The father and one twin, who was married and had a daughter, moved to Roseburg, acquiring rich land for small crops, like berries.  On that land which was along a high branch of South Deer Creek grew a “council tree” where indigenous people had gathered for many centuries.  

One twin stayed behind to finish up the business there and died of a mosquito-borne swamp fever.  His mother felt the family doomed him and grieved the rest of her life.  The surviving twin was a gentle religious man, but my grandfather, the other surviving brother, was overemotional and judgemental; the tragedy didn’t help.  His fierceness attracted my grandmother, who saw it as protective.

The Oregon prune orchard was where my mother grew up, much aggrieved by what she considered a step down from the previous comfortable home in Washington.  There were two older girls, my mother the oldest, then a break in the sequence — maybe due to moving — and then two more girls about the age of their cousin.  

Lucy Pinkerton Strachan, Mary Strachan (myself), and Vera Pinkerton (later Hatfield)

Here are the two older girls and myself.  My mother, Lucy, is on the left, drawn down emotionally and physically by having babies and losing the career-girl lifestyle which had given her freedom, money and a busy social life.  She had not thought living in Portland would be quite like this.  She had not expected her husband to be on the road all week. 

On the right is the next oldest girl, Vera, who is at this point has finished her nurse’s training at the precursor for OHSU and is serving in the Army, about to go overseas.  History, the catastrophe of war, had intervened.  She signed up as soon as the war started, interrupting her career as the head of surgery operating at a Great Falls hospital.  When she was in Portland, she and my mother were close and my mother accepted her expertise in medical matters.  (Ironically, both eventually had more children than they had planned.)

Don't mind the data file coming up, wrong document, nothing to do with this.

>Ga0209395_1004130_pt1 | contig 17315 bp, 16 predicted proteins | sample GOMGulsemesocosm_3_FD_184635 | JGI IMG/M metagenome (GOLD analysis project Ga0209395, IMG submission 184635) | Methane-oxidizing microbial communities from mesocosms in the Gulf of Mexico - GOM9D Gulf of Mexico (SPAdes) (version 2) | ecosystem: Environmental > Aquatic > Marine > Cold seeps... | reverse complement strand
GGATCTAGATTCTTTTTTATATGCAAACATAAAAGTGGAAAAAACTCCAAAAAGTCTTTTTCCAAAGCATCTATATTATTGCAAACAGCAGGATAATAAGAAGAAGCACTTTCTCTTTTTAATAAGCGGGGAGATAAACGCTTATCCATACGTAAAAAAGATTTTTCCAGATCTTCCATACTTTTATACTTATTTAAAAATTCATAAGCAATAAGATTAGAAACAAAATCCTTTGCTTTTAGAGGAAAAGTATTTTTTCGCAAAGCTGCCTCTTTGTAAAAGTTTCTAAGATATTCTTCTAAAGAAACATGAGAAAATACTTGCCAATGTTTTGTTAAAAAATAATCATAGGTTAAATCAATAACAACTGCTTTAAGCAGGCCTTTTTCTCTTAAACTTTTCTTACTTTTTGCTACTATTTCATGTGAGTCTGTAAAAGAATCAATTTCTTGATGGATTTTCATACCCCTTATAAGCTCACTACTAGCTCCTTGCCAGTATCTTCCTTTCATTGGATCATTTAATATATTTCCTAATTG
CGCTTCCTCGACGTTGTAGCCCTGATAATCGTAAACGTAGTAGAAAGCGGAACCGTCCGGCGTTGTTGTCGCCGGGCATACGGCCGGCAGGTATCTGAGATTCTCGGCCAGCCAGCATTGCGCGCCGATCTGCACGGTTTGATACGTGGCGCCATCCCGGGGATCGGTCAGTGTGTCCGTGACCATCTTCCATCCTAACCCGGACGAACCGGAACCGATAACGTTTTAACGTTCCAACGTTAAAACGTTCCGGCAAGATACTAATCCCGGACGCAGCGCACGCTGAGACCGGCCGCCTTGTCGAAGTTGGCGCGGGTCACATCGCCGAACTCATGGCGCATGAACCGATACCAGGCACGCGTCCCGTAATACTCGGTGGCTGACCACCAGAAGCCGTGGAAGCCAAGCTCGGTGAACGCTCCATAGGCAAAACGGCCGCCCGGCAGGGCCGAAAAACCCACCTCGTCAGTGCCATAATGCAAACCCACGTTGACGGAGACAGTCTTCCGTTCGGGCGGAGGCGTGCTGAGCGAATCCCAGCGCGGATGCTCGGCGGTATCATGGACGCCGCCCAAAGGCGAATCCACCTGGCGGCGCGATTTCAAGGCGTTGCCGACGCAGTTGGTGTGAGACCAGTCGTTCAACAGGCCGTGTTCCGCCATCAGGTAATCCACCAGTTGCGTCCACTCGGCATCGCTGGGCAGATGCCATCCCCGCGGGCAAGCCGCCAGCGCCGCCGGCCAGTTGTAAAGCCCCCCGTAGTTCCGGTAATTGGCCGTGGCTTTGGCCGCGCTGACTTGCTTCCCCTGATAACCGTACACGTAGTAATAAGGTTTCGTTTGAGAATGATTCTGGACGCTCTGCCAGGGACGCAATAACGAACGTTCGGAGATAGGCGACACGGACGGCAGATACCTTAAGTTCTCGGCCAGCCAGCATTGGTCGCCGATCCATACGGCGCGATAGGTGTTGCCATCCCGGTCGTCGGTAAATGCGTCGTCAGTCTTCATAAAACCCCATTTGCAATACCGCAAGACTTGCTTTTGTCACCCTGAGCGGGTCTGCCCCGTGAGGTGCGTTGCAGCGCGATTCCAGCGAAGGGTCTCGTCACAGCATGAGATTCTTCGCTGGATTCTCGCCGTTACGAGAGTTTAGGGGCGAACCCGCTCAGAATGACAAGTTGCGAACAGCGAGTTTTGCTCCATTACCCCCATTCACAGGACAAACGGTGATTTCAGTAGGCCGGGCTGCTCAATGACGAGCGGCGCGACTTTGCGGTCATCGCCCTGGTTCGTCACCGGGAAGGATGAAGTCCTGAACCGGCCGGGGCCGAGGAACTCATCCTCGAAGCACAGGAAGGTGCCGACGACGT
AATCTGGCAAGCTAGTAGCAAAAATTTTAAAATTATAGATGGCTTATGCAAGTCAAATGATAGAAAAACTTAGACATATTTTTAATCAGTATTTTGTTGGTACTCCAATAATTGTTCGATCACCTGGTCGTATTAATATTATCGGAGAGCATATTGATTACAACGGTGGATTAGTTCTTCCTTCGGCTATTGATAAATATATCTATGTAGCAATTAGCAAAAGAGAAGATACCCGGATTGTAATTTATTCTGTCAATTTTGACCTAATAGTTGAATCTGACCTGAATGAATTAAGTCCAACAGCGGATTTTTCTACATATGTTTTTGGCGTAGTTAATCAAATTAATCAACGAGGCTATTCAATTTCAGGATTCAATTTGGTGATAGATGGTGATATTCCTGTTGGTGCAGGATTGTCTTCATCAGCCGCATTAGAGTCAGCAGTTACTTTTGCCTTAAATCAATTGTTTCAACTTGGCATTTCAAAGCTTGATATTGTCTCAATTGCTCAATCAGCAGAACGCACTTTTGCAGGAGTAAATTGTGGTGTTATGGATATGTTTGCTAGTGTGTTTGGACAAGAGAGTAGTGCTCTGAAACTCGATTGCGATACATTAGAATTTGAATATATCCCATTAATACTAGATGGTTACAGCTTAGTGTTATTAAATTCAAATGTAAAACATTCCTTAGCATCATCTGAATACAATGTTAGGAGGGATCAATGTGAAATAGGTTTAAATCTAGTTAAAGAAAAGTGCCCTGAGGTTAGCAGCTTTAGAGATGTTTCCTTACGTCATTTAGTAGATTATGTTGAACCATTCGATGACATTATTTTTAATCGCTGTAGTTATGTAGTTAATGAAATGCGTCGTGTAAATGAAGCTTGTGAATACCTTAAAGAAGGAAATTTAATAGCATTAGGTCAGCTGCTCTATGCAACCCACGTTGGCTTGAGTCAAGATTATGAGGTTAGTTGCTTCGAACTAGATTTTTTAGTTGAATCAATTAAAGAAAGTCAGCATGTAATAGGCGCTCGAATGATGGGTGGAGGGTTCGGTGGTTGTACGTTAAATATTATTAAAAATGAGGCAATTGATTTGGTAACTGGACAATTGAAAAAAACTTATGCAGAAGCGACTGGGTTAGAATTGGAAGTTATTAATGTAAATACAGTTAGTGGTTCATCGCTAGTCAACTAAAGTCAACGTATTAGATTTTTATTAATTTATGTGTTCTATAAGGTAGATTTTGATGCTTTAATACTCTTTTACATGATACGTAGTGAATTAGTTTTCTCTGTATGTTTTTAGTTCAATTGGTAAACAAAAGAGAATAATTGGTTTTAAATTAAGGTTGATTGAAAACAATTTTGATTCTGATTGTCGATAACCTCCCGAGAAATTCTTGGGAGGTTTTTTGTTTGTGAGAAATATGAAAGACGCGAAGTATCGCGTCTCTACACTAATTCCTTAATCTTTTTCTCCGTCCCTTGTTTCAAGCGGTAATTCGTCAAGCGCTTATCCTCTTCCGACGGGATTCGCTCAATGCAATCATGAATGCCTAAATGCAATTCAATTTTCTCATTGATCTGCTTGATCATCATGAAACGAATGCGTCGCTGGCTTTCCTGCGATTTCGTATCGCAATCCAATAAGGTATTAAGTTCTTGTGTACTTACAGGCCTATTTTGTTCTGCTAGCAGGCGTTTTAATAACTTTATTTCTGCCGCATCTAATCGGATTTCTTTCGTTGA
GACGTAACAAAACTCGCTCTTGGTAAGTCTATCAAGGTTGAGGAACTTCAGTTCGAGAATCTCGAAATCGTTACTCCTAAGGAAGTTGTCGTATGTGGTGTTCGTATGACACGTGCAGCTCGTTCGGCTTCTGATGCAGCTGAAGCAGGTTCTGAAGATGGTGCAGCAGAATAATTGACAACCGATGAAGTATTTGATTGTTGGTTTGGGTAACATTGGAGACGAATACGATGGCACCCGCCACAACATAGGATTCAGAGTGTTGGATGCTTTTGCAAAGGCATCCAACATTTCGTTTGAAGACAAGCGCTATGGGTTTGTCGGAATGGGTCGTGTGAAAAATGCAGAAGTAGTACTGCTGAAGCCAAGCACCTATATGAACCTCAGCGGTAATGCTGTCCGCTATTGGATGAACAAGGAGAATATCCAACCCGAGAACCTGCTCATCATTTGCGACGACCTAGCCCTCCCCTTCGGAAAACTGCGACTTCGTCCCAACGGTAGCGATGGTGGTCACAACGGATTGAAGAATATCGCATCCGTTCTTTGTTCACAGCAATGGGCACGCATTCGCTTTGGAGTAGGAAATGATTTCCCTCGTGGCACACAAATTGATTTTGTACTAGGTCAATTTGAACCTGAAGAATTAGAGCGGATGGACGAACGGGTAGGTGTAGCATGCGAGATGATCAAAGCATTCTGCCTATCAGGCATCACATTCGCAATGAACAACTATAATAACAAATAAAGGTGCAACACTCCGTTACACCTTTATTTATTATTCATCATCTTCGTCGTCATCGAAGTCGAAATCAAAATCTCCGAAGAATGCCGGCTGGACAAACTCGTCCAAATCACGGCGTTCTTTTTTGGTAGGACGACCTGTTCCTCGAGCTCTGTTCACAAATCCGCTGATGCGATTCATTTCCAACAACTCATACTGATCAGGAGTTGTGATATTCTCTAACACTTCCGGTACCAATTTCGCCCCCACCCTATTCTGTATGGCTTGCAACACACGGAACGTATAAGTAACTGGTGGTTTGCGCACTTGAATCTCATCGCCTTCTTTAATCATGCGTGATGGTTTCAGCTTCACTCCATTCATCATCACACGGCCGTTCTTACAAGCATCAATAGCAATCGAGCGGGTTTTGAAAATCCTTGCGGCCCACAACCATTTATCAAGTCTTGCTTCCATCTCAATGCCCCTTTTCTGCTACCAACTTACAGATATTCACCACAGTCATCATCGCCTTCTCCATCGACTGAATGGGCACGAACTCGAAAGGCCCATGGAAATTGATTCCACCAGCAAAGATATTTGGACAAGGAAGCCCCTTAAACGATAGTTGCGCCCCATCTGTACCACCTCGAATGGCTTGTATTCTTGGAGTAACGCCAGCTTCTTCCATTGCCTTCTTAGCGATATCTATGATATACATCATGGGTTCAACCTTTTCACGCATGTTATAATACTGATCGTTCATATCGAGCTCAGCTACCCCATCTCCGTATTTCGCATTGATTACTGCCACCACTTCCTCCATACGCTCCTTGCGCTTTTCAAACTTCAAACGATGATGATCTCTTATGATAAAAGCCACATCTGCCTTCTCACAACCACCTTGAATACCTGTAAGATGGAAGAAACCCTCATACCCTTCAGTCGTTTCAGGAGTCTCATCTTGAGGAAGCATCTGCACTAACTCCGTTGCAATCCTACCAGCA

The three other Pinkerton girls, the young ones, Helen, Aliene, and Nadine (the cousin) formed their own subgroup which was smashed by a high school accident.  Vera was driving herself and Helen back up Roberts Creek to home on a rutted muddy road when she crashed into a stalled-out and dark car.  There was no way to steer around because the ruts had seized the tires. (A fate metaphor.)  Helen went through the windshield which fatally cut her throat.  Their father, that ferocious man, proclaimed that they would ignore her death and go on as though she were just temporarily “away.”  (The legacy to me is contempt for denial.)

Vera did not attend high school the rest of the year.  No doubt this tragedy influenced Vera’s choice of nursing and then her decision to join the Army and serve in London and Rheims.  In London the smog was reportedly so thick that at Harrod’s department store, one could not see the tops of the counters.  I suspect she took inhaled damage, the kind that shows up in old age as derangement and subtle endocrine consequences.  She saw horrors that finally slaked her appetite for compensation and she returned home stunned.  Now we would call it PTSD. 

Vera married the last bachelor Hatfield who was not “mental.”  I learned about the ghost one when visiting her ranch as an adult.  She went through a box of old photos with me, but tried to skip over him.  (He's not in the online genealogy records or obits.)  His features were the same handsome face as Mark Hatfield, the governor and senator, (who was cousin to this set of sibs, but an only child with an intelligent and ambitious mother).  

This South Deer Creek set of sibs was not education-minded, though another set was.  It all depended on the mothers.  There was a thin thread of instability in the family of this mother, but she carried genes for a very pretty girl-face, big eyes and a rosebud mouth.  Roy Hatfield was a strong opinionated father who guided his family firmly.  He did not take John Pinkerton seriously.